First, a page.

Turkey has signalled a normalisation of relations with Syria, in an apparent policy shift after five years of a civil war that has increasingly threatened Turkish borders and worn down an anti-government rebellion heavily backed by Ankara.
Such a move, which has been rumoured for weeks in media outlets in Lebanon close to the Bashar al-Assad regime, would represent a tectonic shift in the region’s dynamics, realigning protagonists in the war and potentially spelling an end to the rebellion against Assad’s rule.
It would also indicate that Turkey sees the threat of Kurdish expansionism in northern Syria as a greater priority than the removal of Assad, who in 2011spurned demands by Recep Tayyip Erdoğan, then prime minister and now president, that he recognise rather than crush popular opposition to his rule.
On Wednesday the prime minister, Binali Yıldırım, said in a television address that restoring relations with Syria was needed both in the context of a counter-terrorism campaign and an overall reset of relations with regional powers.
“I am sure that we will return [our] ties with Syria to normal,” he said. “We need it. We normalised our relations with Israel and Russia. I’m sure we will go back to normal relations with Syria as well. We need this [because] in order for counterterrorism efforts to succeed there has to be stability in Syria and Iraq and [they] need to adopt a system of government that represents all our brothers and sisters [in Syria and Iraq]. This is inevitable.”
Turkish officials played down suggestions that Yıldırım’s remarks represented a policy reversal, insisting there was no intention of seeking reconciliation with Assad’s government, only with whichever government replaces him.
“There is a distinction between Syria and Bashar al-Assad,” a senior Turkish official said. “We hope, at some point, relations between Turkey and Syria will get back to normal. That’s what it is. That’s all it is.”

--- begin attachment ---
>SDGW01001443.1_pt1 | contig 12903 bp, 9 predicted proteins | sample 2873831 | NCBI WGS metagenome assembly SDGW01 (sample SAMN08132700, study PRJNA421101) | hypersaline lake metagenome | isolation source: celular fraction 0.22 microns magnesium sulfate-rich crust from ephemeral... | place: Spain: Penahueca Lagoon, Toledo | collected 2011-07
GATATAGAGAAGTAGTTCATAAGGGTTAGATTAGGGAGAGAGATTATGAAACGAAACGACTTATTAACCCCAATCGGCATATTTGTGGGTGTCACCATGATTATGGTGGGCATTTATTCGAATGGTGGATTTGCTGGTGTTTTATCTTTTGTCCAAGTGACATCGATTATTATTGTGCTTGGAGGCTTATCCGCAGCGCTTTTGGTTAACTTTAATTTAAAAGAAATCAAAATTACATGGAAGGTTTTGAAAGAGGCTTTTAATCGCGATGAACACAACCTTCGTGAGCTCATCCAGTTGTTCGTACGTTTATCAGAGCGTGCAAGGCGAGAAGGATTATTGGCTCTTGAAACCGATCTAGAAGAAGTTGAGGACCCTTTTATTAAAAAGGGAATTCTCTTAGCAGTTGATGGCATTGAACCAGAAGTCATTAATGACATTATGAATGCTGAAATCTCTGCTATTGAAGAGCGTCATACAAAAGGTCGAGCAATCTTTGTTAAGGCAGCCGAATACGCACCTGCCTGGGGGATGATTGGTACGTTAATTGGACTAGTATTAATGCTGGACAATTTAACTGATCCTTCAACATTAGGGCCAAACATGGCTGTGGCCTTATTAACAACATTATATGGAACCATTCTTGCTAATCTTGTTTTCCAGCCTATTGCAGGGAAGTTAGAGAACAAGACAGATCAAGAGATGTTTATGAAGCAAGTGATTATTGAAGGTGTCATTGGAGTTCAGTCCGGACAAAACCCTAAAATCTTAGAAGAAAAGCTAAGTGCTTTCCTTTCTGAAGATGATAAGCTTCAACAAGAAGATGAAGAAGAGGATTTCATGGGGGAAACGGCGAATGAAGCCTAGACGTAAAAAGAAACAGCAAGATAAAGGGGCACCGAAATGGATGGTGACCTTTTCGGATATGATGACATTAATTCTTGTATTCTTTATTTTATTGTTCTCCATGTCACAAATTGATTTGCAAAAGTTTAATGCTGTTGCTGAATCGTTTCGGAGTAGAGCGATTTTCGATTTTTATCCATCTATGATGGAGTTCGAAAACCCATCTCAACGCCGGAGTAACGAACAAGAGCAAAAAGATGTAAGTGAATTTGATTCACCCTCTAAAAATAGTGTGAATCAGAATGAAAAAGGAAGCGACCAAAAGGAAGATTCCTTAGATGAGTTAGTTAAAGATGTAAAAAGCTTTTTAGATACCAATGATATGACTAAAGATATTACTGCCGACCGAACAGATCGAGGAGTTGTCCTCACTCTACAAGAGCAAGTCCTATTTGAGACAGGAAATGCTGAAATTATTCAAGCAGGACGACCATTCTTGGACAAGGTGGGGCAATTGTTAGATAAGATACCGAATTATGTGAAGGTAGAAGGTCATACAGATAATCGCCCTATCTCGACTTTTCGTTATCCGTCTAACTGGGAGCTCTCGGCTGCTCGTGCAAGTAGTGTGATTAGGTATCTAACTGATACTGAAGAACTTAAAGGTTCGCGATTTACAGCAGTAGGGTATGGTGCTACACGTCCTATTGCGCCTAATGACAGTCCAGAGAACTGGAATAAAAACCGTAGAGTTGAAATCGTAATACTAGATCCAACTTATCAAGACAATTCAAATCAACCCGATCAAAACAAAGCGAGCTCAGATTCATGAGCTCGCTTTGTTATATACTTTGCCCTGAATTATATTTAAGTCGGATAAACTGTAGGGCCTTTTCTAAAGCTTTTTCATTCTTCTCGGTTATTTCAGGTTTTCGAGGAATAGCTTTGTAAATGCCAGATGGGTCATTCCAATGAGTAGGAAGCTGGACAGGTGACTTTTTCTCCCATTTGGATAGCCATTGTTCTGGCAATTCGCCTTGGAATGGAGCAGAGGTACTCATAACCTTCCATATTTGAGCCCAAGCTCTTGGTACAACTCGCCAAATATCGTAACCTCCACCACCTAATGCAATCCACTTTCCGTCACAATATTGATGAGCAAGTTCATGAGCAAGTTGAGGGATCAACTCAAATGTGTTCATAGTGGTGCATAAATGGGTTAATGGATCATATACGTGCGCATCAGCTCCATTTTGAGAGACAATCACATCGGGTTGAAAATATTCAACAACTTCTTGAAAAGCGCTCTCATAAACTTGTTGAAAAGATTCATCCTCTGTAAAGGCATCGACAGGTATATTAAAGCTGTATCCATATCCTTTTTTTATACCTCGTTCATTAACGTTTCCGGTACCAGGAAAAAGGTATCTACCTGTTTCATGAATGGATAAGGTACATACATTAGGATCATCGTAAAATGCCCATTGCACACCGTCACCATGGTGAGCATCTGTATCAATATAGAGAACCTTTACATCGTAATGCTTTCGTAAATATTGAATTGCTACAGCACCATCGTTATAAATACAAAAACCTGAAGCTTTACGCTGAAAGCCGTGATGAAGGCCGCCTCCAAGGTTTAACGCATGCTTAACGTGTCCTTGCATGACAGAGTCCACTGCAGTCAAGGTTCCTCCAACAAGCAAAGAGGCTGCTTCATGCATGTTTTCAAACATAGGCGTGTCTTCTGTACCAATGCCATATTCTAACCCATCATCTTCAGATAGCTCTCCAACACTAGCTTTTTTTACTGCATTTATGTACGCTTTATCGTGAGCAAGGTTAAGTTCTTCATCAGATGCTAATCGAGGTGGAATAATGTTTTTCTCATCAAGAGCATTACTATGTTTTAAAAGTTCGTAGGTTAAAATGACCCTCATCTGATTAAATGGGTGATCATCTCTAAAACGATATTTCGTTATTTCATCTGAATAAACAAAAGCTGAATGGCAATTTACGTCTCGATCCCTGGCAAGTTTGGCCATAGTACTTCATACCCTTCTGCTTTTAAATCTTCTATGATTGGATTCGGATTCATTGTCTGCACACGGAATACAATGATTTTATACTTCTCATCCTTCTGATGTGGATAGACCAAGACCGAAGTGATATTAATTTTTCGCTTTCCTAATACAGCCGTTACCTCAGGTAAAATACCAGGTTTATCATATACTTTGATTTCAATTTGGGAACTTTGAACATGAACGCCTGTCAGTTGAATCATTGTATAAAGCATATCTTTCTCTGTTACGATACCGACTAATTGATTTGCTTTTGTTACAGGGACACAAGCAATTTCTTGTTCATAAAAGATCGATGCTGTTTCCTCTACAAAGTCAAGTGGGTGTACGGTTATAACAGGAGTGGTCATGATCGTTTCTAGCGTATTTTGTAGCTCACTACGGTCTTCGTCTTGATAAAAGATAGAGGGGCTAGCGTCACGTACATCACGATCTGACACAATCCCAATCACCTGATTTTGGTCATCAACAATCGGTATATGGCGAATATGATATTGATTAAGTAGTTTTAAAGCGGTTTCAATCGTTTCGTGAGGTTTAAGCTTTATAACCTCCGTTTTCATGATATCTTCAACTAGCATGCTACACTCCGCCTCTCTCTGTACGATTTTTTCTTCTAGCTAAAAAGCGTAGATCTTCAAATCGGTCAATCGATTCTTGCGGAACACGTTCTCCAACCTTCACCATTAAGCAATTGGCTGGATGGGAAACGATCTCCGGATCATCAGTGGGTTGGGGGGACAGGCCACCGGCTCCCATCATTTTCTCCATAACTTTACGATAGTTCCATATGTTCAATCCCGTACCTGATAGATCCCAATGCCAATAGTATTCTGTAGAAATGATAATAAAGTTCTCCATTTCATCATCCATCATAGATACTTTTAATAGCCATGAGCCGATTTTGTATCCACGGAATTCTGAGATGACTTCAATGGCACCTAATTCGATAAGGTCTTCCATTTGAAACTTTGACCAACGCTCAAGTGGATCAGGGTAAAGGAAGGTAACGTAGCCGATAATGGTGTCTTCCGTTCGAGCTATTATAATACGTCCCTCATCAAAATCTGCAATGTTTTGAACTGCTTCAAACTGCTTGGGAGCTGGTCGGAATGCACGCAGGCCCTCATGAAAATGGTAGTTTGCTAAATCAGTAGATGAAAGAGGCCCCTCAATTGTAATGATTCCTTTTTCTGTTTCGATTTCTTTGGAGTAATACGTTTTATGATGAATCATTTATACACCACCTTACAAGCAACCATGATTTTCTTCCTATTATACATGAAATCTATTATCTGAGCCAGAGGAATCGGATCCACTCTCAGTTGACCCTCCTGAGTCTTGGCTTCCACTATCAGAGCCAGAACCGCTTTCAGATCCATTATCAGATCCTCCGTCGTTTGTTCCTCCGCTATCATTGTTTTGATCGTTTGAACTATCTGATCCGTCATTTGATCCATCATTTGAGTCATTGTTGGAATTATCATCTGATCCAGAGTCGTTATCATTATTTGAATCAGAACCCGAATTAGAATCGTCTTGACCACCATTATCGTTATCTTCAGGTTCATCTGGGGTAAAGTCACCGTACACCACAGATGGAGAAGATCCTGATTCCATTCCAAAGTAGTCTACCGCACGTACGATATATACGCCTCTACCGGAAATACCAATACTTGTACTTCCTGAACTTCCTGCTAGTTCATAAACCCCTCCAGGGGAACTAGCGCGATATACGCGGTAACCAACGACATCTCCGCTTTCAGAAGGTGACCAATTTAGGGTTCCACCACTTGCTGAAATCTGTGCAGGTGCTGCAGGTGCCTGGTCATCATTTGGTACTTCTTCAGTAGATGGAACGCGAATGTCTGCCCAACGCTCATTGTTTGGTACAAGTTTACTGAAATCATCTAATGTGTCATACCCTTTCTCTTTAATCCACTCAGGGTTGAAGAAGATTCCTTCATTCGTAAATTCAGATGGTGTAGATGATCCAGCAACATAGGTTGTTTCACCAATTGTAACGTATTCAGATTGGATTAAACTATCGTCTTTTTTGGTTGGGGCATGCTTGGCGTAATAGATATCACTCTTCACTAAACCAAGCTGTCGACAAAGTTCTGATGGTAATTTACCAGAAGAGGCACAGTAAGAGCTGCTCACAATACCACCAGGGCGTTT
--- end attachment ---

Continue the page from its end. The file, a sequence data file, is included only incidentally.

The remarks came weeks after Ankara restored diplomatic ties with Russia andIsrael, ending months of escalating tensions with the Kremlin after Turkey shot down a Russian fighter jet that had strayed into its airspace, and years of severed relations with Israel after several Turkish citizens died when Tel Aviv ordered a raid on the Mavi Marmara, a flotilla attempting to break the siege of Gaza.
They reflect widespread fears inside Turkey that the war in Syria is threatening the country’s territorial integrity, a development that would have wider implications for Turkey’s restive Kurdish population.
The Kurdish PYD and its paramilitary force, the YPG, hold sway across vast tracts of northern Syria along the border with Turkey, which says they are Syrian affiliates of the Kurdistan Workers party (PKK), a designated terrorist organisation that is fighting a long-running insurgency in south-east Turkey.
Syria’s Kurds recently declared the territory they had clawed back from Islamic State control, with American backing, part of an autonomous zone that neither the Turkish nor the Syrian governments recognise, and which Ankara fears will spur its own insurgency.
Turkey has suffered terror attacks in its territory, including the recent bombing of its bustling Atatürk airport and an attack in Ankara last October that killed more than 100 people at a peace rally, both of which were blamed on Isis. Kurdish separatists have claimed several attacks against Turkish security forces.
Turkey has long been a staunch opponent of Assad, and has repeatedly called for his departure as the only path towards a credible peace process that would end the civil war. In that time Turkey has taken in more than 2 million Syrian refugees. Erdoğan said this month that he may offer citizenship to some.